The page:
• Warrington – Council to spend £30m on acquiring stake in new bank – LocalGov. “The borough council will invest in a new Challenger business bank that hopes to gain a banking licence from the Bank of England in the first quarter of 2017. This will be a joint venture bank – known as Redwood Bank – between the council and the owners of an established bank, an unnamed ‘major city financier’. If it is granted a banking licence, Redwood will be launched in August.” [Included in contrast to deep cuts proposed for library service – Ed.]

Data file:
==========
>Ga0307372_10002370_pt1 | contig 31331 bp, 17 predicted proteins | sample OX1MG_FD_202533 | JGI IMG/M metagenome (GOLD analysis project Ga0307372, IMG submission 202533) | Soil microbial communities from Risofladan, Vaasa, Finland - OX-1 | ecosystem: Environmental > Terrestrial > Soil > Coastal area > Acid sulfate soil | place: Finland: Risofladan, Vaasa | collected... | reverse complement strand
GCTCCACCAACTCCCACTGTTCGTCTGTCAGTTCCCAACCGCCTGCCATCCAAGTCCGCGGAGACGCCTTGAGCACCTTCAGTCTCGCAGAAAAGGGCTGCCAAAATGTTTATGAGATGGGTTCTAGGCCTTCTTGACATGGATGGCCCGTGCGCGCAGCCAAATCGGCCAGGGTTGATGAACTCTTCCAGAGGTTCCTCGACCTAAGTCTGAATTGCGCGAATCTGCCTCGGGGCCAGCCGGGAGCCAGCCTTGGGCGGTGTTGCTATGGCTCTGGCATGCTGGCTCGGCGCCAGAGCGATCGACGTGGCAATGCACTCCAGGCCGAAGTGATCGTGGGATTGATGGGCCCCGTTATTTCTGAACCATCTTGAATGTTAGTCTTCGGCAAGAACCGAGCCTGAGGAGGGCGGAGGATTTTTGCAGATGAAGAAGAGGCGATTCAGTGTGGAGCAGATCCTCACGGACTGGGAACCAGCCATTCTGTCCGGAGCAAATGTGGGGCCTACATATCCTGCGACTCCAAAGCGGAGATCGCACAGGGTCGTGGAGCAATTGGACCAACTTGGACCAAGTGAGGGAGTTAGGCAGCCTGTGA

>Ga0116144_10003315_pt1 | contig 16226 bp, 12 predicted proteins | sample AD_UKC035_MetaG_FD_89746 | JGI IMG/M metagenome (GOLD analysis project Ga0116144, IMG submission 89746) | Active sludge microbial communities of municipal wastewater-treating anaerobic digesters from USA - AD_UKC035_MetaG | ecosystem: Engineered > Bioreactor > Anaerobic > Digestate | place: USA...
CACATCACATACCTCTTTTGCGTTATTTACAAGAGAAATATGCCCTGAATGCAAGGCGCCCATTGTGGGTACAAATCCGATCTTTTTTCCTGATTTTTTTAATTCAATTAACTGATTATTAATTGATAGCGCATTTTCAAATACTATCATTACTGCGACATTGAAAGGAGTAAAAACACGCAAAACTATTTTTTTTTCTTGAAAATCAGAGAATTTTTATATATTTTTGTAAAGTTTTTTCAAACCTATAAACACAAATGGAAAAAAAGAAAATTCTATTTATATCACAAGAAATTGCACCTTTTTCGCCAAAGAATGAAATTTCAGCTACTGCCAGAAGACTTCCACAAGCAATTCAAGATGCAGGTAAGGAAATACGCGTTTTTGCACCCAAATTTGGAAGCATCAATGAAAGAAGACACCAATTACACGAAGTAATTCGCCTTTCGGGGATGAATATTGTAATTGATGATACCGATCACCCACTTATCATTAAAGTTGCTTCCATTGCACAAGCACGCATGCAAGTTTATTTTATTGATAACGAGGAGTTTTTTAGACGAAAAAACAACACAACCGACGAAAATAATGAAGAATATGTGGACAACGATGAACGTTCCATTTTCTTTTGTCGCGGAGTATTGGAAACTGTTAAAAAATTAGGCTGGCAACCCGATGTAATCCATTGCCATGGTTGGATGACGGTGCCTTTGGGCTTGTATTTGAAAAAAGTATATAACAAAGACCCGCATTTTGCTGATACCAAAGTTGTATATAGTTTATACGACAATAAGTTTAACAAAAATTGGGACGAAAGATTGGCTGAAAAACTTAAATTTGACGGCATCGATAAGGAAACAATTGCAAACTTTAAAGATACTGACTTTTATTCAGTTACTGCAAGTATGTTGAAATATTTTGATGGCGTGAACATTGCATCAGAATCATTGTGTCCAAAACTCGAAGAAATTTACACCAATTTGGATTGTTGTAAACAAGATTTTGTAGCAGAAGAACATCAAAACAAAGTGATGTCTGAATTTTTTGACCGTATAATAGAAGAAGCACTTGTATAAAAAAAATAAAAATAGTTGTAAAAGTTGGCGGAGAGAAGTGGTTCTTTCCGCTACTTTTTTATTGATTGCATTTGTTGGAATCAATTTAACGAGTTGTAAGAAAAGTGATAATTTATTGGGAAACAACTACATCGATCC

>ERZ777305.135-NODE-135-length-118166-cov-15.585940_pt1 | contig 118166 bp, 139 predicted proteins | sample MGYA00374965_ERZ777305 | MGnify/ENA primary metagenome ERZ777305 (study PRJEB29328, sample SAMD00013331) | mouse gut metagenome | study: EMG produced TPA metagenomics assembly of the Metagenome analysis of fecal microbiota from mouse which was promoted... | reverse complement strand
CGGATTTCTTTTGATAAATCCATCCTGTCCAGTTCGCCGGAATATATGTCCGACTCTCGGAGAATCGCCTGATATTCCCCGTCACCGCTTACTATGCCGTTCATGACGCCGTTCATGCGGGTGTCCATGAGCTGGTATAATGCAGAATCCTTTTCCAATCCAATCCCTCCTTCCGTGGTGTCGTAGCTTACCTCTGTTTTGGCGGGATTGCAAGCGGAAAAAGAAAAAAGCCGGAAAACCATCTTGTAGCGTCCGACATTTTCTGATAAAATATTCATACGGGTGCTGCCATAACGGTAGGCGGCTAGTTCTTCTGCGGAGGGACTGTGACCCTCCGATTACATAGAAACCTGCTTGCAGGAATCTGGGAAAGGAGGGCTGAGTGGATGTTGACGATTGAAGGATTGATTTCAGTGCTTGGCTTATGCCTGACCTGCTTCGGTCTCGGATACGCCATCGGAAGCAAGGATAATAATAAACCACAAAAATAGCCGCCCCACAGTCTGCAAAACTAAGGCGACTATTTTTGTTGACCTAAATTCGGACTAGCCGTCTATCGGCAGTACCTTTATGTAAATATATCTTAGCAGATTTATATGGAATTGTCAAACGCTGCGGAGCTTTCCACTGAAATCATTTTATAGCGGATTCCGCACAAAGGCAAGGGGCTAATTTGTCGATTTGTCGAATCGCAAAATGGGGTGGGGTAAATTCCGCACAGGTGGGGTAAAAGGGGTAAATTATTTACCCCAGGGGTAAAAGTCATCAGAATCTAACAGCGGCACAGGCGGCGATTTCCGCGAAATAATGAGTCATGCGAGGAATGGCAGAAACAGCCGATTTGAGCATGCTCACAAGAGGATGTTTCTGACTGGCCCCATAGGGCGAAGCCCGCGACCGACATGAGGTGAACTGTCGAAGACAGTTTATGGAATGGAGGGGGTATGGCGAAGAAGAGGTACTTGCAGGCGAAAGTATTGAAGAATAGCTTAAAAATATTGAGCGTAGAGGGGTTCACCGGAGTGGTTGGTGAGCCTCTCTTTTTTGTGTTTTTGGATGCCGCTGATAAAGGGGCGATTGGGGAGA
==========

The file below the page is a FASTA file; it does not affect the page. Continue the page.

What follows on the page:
• Warwickshire – Stratford library closes for essential works – Stratford Observer. “The Henley Street library will close today (Saturday January 21) for essential piping and electrical work which is not set to be completed until June at the earliest. Plans to operate from a temporary base at Stratford ArtsHouse have been dropped and Warwickshire County Council is currently investigating alternative options to provide a limited range of services during the temporary closure.”